Put ‘Em In The Blender And Blend Till Smooth
You may or may not be old enough to remember the old Reese’s Peanut Butter cup commercial – they’ve refreshed it a few times but if you don’t, here it is. They make light of the creation of peanut butter cups by showing one guy walking around the corner eating a giant chocolate bar, and a girl walking around the same corner in the opposite direction eating from a giant peanut butter jar with a giant spoon (yes, she is walking down the street eating peanut butter from a jar – an everyday occurrence, evidently) Anyways the inevitable happens and bam, they knock into each other and somehow, the giant chocolate bar ends up in the giant jar of peanut butter – and of course the conversation ensures “Hey you got chocolate in my peanut butter!” and “Hey, you got peanut butter on my chocolate!” said like it’s the worst thing in the world. Of course when they each taste the blend, it is the most awesome sensation ever. “When two great tastes taste great together.”
In our workshops, we don’t typically knock two people together in order to see what comes out of it, (unless you’d like us too ;)) but we do try knocking (or blending, more like) two concepts together to see what happens. The best blend comes from taking two completely different things and throwing them together in the idea blender, and see what comes out of it. Of course, you don’t need to stop at two – you can throw all sorts of stuff in that thing. Think of it like the kale smoothie of innovation – might not look so good at first, but it tastes great and it full of nutrients.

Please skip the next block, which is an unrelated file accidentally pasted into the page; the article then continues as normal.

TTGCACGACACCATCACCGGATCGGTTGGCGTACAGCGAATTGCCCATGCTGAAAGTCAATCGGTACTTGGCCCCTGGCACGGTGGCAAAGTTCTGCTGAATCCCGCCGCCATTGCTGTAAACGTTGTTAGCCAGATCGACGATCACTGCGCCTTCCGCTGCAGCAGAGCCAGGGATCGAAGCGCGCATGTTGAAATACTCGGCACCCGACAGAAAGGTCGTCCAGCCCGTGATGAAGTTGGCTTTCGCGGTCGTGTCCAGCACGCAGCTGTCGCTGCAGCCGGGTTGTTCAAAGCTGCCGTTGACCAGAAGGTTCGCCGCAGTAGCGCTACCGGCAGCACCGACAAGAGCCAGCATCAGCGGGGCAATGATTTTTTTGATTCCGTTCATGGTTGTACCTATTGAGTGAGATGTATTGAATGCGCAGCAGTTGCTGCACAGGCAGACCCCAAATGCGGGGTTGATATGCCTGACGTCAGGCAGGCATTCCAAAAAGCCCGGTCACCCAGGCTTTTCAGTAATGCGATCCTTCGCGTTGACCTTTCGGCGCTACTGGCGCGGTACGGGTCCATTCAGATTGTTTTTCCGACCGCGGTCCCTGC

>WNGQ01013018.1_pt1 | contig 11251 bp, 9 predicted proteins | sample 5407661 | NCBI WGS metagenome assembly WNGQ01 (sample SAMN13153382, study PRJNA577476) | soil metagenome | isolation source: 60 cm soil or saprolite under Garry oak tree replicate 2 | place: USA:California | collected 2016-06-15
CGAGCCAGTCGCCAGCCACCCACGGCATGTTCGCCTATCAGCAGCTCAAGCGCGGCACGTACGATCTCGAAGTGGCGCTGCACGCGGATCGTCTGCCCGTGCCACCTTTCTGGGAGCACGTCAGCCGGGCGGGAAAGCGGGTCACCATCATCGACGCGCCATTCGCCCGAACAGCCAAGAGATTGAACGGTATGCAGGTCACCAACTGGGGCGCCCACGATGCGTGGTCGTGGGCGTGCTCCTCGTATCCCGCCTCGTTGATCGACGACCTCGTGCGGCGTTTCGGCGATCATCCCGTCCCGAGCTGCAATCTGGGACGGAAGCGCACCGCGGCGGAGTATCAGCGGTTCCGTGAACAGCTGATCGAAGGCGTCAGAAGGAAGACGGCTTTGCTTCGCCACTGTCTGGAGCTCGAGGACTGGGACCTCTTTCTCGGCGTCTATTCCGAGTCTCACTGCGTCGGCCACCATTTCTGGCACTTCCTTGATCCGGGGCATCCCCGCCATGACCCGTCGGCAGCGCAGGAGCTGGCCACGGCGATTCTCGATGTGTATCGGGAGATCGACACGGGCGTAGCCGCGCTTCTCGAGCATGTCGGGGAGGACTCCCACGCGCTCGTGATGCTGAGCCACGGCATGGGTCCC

Here’s an example
The other day, I was at an ideation session with one of our clients and someone mentioned that the white board markers smelled like fruit. I’m guessing someone had accidentally bought the wrong kind of markers so those are the ones that we had (yep Expo Scented Dry Erase Markers) so instead of getting a new set of markers, ignoring them or just randomly complaining about them, I made those markers the trigger for a whole new set of innovative product ideas. While this is a great example of serendipity being a trigger, blending the idea of the fruity smelling markers with the types of products that the company was trying to build (not fruit or food related in any way shape or form) enabled us to generate a raft of new, completely out of the box ideas, all around smell and color. It unlocked a whole new set of innovative ideas, where we blended their current products together with the concept of smell. We even threw some Internet of Things devices and sensors into the blender to really fortify our kale shake of innovation. A half hour later, we probably had about 20 new ideas out of that session – some of which were buildable today, others went into the patent pipeline for eventual build out or licensing tomorrow.
This also proves that you really need to be open to throwing anything in the blender. Don’t stop yourself from throwing something in there because you don’t immediately see the benefits of that ingredient. Some of the best tasting shakes have come out of throwing interesting ingredients never mixed before and pressing that smoothie button.
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